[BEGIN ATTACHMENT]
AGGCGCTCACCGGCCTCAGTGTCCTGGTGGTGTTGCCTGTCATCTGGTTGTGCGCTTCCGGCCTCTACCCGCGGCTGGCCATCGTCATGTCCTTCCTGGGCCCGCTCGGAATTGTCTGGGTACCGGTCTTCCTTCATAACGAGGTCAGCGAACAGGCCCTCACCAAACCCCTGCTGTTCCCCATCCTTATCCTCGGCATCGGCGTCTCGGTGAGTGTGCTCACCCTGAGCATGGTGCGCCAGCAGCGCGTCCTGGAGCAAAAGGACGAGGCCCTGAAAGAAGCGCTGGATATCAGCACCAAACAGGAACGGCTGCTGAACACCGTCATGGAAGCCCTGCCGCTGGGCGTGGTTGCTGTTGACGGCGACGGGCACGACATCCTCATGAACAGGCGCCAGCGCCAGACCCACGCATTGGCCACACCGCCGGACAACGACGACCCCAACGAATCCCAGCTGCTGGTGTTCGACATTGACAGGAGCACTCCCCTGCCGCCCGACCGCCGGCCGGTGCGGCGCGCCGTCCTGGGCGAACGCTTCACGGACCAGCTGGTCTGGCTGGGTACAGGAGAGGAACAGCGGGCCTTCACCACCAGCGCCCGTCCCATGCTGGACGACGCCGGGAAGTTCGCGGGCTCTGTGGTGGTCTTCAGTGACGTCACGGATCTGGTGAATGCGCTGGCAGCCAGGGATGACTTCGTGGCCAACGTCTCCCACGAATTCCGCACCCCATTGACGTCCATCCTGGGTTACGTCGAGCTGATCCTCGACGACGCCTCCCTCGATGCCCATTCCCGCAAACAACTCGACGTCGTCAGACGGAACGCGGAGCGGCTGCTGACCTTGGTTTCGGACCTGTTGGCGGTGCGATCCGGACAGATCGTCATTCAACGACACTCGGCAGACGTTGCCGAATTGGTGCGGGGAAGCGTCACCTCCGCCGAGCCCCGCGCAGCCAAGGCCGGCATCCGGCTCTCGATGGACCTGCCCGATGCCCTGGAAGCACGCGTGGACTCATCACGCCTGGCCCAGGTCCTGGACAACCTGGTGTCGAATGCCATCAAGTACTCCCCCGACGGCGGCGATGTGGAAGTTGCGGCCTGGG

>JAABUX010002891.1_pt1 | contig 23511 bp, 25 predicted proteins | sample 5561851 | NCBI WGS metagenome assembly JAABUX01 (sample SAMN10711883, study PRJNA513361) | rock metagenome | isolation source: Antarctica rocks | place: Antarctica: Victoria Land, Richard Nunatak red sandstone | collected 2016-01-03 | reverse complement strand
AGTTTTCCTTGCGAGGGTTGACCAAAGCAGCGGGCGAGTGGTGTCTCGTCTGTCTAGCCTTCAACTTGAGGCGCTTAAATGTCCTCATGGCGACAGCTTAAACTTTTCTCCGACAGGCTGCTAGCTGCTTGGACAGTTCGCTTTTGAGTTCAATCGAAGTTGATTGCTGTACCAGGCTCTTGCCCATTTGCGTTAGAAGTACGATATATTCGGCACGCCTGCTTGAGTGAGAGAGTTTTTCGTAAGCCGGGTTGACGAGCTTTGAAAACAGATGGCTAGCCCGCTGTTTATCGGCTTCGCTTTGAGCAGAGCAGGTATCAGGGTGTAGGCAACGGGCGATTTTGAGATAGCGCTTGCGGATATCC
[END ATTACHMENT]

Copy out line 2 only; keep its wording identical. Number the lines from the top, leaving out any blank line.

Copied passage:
>JAABUX010002891.1_pt1 | contig 23511 bp, 25 predicted proteins | sample 5561851 | NCBI WGS metagenome assembly JAABUX01 (sample SAMN10711883, study PRJNA513361) | rock metagenome | isolation source: Antarctica rocks | place: Antarctica: Victoria Land, Richard Nunatak red sandstone | collected 2016-01-03 | reverse complement strand